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2. Comping the VO track

It’s rare that a single read of a voice-over is going to nail the correct inflection for each and every phrase or word. The standard practice is to record multiple takes of the complete spot and also multiple takes of each sentence or phrase. As the editor, don’t settle for one overall “best” read, but edit together a composite track, so each phrase comes through with meaning. At times this will involve making edits within the word – using the front half from one take and the back half from another. Using a pro audio app instead of an NLE will help to make such edits smooth and seamless.

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3. Pen tools and levels

I personally like to mix with an external fader controller, but there are times when you just have to get in with the pen tool and add specific keyframes to properly adjust levels. For instance, on a recent track, our gravely-voiced announcer read the word “dreamers”. The inflection was great, but the “ers” portion simply trailed off and was getting buried by the music. This is clearly a case, where surgical level correction is needed. Adding specific keyframes to bump up the level of “ers” versus “dream” solved the issue.

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4. EQ

Equalizers are a good tool to affect the timbre of your talent’s voice. Basic EQs are used to accentuate or reduce the low, middle or high frequencies of the sound. Adding mids and highs can “brighten” a muddy-sounding voice. Adding lows can add some gravity to a standard male announcer. Don’t get carried away. Look through your effects toolset for an EQ that does more than the basics, by splitting the frequency ranges into more than just three bands.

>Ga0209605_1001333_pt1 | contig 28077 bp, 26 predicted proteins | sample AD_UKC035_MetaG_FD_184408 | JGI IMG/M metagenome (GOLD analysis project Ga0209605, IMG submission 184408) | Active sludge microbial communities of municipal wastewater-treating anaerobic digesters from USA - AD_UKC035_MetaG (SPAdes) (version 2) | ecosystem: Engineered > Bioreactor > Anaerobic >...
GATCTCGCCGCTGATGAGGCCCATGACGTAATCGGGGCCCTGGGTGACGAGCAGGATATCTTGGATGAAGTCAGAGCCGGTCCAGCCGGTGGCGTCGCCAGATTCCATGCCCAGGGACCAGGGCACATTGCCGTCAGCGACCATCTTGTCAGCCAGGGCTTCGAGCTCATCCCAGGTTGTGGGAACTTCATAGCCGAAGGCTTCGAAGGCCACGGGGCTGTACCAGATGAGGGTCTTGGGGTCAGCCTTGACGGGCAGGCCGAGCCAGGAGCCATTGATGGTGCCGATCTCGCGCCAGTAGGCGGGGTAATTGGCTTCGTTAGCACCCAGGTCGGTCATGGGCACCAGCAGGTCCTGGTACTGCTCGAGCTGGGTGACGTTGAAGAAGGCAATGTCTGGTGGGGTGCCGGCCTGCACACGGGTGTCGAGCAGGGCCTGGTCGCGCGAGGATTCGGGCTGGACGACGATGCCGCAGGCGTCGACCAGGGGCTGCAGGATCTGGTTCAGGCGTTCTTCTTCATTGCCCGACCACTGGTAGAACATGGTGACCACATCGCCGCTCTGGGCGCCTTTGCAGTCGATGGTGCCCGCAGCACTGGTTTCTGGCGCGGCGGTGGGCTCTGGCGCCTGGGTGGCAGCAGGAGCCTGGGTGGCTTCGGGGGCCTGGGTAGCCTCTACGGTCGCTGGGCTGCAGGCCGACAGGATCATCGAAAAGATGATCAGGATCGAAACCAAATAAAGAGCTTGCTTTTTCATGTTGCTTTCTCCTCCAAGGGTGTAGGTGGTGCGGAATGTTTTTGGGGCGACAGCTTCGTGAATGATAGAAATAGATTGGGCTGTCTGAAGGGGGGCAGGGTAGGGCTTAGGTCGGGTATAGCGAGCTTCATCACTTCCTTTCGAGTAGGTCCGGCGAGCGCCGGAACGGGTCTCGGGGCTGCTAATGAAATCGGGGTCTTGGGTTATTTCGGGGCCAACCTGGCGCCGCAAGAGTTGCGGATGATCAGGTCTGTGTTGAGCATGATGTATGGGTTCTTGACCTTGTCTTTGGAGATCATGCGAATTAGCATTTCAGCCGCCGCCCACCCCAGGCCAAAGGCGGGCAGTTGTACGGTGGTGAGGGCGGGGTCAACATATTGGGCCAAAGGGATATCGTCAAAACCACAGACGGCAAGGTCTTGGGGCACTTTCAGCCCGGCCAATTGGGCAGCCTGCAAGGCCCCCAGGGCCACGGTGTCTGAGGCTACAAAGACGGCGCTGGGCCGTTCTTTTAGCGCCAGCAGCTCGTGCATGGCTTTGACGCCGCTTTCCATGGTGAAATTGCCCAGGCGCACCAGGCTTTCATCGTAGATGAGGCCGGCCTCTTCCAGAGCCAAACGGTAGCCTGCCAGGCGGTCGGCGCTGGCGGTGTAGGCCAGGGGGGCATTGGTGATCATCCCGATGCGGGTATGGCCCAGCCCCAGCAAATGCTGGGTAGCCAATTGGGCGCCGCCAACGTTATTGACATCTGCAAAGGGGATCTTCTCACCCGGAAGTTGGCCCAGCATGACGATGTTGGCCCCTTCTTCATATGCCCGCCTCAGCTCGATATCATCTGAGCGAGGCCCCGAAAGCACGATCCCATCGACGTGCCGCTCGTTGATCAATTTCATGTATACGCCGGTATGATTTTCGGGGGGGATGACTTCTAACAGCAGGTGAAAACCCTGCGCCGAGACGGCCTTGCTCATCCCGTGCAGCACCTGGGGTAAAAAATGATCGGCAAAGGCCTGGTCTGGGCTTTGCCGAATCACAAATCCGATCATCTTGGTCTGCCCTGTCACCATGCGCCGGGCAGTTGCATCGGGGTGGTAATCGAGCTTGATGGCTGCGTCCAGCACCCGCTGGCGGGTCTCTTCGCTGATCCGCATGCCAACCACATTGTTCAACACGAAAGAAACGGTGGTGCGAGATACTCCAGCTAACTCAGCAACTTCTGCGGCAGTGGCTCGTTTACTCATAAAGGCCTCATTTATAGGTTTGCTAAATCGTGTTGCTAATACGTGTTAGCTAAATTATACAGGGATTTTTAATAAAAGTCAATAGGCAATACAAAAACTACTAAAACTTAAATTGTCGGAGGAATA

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5. Dynamics

The two tools used most often to control dynamics are compressors and limiters. These are often combined into a single tool. Most vocals sound better in a commercial mix with some compression, but don’t get carried away. All audio filters are “controlled distortion devices”, as a past chief engineer was fond of saying! Limiters simply stop peaks from exceeding a given level. This is referred to as “brick wall” limiting. A compressor is more appropriate for the spoken voice, but is also the trickiest to handle for the first time user.

Compressors are adjusted using three main controls: threshold, ratio and gain. Threshold is the level at which gain reduction kicks in. Ratio is the amount of reduction to be applied. A 2:1 ratio means that for every 2dB of level above the threshold setting, the compressor will give you 1dB of output above that threshold. Higher ratios mean more aggressive level reduction. As you get more aggressive, the audible output is lower, so then the gain control is used to bring up the average volume of the compressed signal. Other controls, like attack and release times and knee, determine how quickly the compressor works and how “rounded” or how “harsh” the application of the compression is. Extreme settings of all of these controls can result in the “pumping” effect that is characteristic of over-compression. That’s when the noise floor is quickly made louder in the silent spaces between the announcer’s audio.